As you face Vesuvius, the basilica is to your left, lined with stumps of columns. Step inside and see the layout. Pompeii's basilica was a first-century palace of justice. This ancient law court has the same floor plan later adopted by many Christian churches (which are also called basilicas). The big central hall (or nave) is flanked by rows of columns marking off narrower side aisles. Along the side walls are traces of the original marble.
Exit the basilica and cross the square to the far side, where the city's main street hits the Forum. Head toward Vesuvius, walking along the right side of the Forum. Immediately to the right of the Temple of Jupiter, a door leads into the market hall, where you'll find two glass cases holding casts of Pompeiians, eerily captured in their last moments. When Vesuvius erupted, 2,000 Pompeii citizens suffocated under the ash, their bodies buried in volcanic debris. While excavating, modern archaeologists detected hollow spaces underfoot, created when the victims' bodies decomposed. By gently filling the holes with plaster, the archaeologists were able to create molds of the Pompeiians who were caught in the disaster. You're looking at modern plaster mixed with ancient bones.
Continue on, leaving the Forum through an arch behind the Temple of Jupiter. Here you'll find a pedestrians-only road sign and a modern cafeteria — the only place to get food inside the archaeological site (with a coffee bar, WC, and fine views from its rooftop).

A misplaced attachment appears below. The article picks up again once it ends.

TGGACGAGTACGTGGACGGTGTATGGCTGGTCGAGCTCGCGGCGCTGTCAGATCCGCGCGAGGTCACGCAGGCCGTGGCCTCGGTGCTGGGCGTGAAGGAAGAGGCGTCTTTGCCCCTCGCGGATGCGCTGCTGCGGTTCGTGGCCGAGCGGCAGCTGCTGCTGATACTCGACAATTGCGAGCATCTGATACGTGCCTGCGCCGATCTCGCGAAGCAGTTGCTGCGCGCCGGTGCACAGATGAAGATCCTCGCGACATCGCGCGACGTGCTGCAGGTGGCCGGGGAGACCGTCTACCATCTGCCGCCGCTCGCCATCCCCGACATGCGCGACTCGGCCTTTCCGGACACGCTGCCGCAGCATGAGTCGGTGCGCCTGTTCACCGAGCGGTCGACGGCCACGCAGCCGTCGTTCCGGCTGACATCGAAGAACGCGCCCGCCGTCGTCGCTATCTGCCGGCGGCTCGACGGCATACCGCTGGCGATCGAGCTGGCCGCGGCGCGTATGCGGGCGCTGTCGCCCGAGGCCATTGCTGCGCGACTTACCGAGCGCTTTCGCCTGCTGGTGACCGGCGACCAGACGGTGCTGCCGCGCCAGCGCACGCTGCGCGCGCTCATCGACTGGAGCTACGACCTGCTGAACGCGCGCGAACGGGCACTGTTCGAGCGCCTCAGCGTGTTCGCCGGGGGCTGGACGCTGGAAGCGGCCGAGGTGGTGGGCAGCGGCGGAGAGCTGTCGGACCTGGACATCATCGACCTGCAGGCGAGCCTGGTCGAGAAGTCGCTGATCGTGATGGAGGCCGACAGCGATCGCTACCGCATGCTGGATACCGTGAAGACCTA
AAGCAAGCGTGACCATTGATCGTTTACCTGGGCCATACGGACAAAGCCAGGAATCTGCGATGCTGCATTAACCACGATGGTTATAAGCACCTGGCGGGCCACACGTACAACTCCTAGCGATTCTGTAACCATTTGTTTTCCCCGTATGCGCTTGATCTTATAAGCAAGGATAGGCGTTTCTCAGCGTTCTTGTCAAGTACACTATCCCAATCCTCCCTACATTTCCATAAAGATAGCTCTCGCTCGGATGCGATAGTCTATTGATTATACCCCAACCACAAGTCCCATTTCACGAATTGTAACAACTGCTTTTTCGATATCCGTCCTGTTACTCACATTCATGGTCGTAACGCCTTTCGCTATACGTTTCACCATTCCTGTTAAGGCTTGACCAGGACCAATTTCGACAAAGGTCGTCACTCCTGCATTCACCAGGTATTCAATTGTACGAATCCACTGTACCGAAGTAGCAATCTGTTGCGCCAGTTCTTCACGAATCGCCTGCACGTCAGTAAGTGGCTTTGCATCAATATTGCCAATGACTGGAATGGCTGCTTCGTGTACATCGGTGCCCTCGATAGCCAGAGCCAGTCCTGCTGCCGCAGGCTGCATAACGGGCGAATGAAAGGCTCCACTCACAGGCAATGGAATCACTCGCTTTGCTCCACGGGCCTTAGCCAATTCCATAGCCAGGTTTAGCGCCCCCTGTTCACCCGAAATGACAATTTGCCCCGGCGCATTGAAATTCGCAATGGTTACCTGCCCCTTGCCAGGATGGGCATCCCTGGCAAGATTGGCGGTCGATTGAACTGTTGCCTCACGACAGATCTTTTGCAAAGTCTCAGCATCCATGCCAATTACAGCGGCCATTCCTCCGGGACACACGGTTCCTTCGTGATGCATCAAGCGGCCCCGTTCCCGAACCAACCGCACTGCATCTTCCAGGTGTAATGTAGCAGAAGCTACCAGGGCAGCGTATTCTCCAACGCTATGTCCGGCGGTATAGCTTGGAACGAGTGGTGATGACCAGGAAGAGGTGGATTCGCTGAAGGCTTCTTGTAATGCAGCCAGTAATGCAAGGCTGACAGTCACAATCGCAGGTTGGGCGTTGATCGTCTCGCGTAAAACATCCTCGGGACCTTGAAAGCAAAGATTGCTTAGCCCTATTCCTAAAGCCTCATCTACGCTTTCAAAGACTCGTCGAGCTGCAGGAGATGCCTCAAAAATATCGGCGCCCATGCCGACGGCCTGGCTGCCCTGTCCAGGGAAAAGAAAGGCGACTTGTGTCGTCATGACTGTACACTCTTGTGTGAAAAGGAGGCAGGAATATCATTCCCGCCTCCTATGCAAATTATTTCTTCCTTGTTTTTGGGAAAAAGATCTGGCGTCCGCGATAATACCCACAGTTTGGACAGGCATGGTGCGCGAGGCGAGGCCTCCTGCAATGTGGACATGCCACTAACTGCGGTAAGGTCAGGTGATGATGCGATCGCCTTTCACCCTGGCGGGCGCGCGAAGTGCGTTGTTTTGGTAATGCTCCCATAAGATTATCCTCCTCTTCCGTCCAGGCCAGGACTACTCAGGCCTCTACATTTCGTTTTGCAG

Thirty yards past the cafeteria, on the left-hand side at #24, is the entrance to the Baths of the Forum. Pompeii had six public baths, each with a men's and a women's section. You're in the men's zone. The leafy courtyard at the entrance was the gymnasium. After working out, clients could relax with a hot bath (caldarium), warm bath (tepidarium), or cold plunge (frigidarium).
Exiting the baths, immediately across the street is an ancient fast-food joint, marked by a series of rectangular marble counters. Most ancient Romans didn't cook for themselves in their tiny apartments, so to-go places like this were commonplace. The holes in the counters held the pots for food. Each container was like a thermos, with a wooden lid to keep the soup hot, the wine cool, and so on.